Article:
Gold slips, but seen buoyed by financial crisis

LONDON (Reuters) - Gold came under selling pressure on Thursday but analysts expect prices to be supported by fears the $700 billion bailout plan for investment banks in the United States could be derailed by Congress.

Spot gold was at $871.60/873.60 an ounce at 10:55 a.m. EDT compared with $881.00 late in New York on Wednesday. Earlier on Thursday it rose nearly 2 percent to $896.60 an ounce.

It fell more than 2 percent to $862.85 an ounce after the U.S. open as equity markets firmed and traders sold to cover positions related to the expiry of gold options -- contracts which give holders the right to buy or sell at fixed prices.

The metal has gained about 20 percent since September 11, when a collapse in the share price of U.S. investment bank Lehman Brothers raised questions about the stability of the U.S. and global banking system.

“Weekends recently have tended to be perilous times,” said Nick Moore, commodities strategist at RBS. “There is concern that the weekend could bring fresh concerns about the bailout plan because of political dragging.”

The U.S. Congress is close to reaching a deal to approve the package, but investors are wary.

Gold is used as hedge against financial chaos.

Also a positive for gold is an expectation of further dollar weakness, which normally boosts gold as it makes commodities priced in dollars cheaper for holders of other currencies.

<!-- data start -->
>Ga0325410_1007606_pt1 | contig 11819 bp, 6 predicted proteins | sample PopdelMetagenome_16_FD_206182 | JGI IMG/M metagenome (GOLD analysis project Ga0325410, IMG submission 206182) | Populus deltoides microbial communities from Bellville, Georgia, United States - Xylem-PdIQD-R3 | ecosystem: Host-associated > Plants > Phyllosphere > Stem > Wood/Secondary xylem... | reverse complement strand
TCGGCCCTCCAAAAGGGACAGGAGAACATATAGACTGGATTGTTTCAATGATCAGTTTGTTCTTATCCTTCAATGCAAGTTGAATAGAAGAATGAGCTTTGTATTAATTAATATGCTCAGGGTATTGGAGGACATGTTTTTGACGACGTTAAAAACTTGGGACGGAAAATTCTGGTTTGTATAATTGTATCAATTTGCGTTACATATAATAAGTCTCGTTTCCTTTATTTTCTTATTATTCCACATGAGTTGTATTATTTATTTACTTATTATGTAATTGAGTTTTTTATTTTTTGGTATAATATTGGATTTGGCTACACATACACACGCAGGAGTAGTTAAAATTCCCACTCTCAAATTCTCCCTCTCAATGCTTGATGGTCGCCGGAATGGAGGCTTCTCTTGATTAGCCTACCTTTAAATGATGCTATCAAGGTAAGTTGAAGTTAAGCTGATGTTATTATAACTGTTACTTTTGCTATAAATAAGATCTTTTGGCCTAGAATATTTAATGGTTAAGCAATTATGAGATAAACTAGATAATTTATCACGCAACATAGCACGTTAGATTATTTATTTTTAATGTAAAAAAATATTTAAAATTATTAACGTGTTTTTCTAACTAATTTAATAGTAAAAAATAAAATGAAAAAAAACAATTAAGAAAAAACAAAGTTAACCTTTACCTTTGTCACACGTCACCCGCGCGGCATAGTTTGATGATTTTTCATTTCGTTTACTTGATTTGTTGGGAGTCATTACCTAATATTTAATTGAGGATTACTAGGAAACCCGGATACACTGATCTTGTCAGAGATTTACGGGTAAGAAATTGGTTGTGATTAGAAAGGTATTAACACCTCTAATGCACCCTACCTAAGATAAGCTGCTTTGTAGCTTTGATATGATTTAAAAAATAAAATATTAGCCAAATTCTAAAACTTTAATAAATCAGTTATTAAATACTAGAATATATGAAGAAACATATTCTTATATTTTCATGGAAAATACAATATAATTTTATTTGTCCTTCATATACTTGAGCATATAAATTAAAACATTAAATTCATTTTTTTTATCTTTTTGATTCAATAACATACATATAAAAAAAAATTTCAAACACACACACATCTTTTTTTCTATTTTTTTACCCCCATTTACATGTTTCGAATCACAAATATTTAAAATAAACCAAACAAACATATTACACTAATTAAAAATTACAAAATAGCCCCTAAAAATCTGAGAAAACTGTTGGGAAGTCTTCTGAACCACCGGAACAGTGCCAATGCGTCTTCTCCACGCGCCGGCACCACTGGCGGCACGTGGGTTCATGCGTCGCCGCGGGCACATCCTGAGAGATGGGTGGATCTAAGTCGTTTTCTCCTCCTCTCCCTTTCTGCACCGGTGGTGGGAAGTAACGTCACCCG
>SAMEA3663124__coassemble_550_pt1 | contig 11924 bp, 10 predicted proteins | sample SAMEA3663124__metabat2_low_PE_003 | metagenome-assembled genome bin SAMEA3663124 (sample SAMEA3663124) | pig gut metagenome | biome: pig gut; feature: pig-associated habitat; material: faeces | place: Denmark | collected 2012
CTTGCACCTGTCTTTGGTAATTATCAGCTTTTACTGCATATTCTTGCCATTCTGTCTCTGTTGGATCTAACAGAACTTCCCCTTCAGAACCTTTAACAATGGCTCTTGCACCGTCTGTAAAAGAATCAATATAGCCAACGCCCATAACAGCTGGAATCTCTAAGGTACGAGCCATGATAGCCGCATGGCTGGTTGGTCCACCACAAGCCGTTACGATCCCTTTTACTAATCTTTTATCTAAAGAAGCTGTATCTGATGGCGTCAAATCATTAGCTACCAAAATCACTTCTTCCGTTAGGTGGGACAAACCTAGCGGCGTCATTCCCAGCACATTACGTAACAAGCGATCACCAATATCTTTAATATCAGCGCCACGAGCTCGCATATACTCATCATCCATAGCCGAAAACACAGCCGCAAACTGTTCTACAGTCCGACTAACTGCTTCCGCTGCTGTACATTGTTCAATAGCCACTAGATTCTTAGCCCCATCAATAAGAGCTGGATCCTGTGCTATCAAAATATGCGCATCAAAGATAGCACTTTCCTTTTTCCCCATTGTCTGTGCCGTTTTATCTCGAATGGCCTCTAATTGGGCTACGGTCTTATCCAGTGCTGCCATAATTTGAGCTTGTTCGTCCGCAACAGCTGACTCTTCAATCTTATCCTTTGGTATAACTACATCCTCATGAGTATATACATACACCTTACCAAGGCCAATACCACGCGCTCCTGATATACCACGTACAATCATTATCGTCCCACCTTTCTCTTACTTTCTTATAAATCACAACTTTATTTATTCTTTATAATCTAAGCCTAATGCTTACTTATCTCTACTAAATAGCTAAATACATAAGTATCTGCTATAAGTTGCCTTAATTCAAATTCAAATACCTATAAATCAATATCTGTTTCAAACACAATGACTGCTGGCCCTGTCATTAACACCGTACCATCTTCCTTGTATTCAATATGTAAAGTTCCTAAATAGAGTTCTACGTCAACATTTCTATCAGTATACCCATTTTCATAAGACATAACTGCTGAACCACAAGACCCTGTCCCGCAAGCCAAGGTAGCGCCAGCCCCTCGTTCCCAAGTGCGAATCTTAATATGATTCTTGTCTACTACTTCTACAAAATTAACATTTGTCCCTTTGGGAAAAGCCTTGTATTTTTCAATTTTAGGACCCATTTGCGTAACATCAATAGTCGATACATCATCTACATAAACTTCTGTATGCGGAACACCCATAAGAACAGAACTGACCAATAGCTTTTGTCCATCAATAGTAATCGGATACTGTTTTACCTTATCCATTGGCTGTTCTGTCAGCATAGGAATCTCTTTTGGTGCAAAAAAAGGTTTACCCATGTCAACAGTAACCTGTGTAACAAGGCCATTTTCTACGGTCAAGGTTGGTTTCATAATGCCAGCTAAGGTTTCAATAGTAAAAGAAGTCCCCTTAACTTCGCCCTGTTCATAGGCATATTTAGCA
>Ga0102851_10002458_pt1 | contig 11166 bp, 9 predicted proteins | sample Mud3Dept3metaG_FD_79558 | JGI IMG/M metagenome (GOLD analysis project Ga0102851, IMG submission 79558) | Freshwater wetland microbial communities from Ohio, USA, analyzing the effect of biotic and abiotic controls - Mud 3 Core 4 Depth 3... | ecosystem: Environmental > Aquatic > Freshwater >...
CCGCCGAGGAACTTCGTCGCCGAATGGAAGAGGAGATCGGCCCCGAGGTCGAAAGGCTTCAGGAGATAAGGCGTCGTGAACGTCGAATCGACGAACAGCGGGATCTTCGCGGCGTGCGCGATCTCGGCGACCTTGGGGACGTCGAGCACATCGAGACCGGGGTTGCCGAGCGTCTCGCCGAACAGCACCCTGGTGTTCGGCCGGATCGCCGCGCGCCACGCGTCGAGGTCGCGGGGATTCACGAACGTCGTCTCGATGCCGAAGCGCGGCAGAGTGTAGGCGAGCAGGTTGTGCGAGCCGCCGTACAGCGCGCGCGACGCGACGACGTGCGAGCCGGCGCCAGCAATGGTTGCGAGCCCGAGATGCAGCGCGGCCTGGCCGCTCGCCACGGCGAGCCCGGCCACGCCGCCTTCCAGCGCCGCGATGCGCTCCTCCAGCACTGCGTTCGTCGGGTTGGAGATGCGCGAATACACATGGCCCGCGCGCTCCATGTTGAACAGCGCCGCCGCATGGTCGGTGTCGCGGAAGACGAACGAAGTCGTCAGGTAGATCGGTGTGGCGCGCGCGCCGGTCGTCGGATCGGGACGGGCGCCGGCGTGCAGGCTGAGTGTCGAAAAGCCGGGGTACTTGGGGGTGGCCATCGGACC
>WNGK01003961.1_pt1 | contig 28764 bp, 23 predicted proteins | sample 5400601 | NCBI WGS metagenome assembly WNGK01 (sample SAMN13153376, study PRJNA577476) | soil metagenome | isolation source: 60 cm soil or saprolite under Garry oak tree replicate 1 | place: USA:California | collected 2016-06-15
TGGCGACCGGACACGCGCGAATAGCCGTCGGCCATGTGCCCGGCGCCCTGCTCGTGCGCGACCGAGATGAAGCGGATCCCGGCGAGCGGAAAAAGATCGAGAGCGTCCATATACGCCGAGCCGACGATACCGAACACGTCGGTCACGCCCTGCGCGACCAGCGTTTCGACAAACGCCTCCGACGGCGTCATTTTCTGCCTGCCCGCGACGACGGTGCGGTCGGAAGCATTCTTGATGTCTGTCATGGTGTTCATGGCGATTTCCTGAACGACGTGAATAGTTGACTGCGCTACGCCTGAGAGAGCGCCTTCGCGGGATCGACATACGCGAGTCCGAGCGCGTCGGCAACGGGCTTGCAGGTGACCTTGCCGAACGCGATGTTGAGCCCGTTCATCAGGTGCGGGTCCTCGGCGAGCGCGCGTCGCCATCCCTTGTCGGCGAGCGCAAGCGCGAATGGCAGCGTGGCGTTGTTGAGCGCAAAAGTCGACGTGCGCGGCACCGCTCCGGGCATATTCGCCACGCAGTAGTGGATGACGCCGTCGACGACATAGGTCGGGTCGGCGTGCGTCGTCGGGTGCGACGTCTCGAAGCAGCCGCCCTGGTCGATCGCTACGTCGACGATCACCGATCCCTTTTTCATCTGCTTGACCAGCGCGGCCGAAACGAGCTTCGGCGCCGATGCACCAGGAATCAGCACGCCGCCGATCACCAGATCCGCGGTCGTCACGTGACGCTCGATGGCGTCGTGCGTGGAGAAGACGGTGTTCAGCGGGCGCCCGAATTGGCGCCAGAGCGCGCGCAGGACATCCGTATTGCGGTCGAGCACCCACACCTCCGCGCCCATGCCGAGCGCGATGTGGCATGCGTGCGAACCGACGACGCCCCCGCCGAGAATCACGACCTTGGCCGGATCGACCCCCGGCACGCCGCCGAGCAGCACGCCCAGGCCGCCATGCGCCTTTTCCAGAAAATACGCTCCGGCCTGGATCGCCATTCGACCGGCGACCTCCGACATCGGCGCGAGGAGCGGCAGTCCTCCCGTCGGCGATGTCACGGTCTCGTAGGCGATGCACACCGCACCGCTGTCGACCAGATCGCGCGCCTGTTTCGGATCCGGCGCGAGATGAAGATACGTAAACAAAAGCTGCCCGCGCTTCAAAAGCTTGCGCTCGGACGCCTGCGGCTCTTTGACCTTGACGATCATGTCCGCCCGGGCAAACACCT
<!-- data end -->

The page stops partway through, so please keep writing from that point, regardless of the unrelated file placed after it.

But this time, there is the added element of investors using the precious metal as an alternative currency.

“Gold prices are rising as the era of loose credit draws to a close and the ensuing global crisis leaves few solid instruments for cautious investors to hold onto,” said investment bank Fairfax in a note.


Looking ahead, gold is likely to be supported by physical demand from the world’s largest consumer India, which is approaching its traditional wedding and festival season.

Also on the agenda is the end of the fourth year of the Central Bank Gold Agreement on Friday.

The World Gold Council said last month around 319 tonnes of gold have been sold so far by the European Central Banks that signed the agreement, out of a quota of 500 tonnes allowed in each year.

“It will be interesting to see how much of the allocation has been taken,” Moore said. “It looks as if it could be fully taken up.”

While that news may temporarily faze the market, it is unlikely to do any lasting damage to confidence in gold’s ability to weather the financial and economic storms.

“Given the weaker U.S. economic and dollar outlook, increased safe-haven demand and improved technical picture gold is in a strong position to push higher and challenge overhead resistance located at $925/938/945,” said in a note.

A measure of investor interest in gold is the record holdings in SPDR Gold Trust, the world’s largest gold-backed exchange-traded fund, which on September 23 to a record 724.94 tonnes..

“It’s a lagging indicator, but useful to see the trend,” a trader said.

SPDR has seen its holdings increase by 18 percent or more than 100 tonnes since September 15.

Platinum was at $1,179/1199 from $1,192.50 late on Wednesday, palladium at $234/242 from $246 and silver at $13.31/13.39 from $13.21.

Additional reporting by Lewa Pardomuan; editing by Karen Foster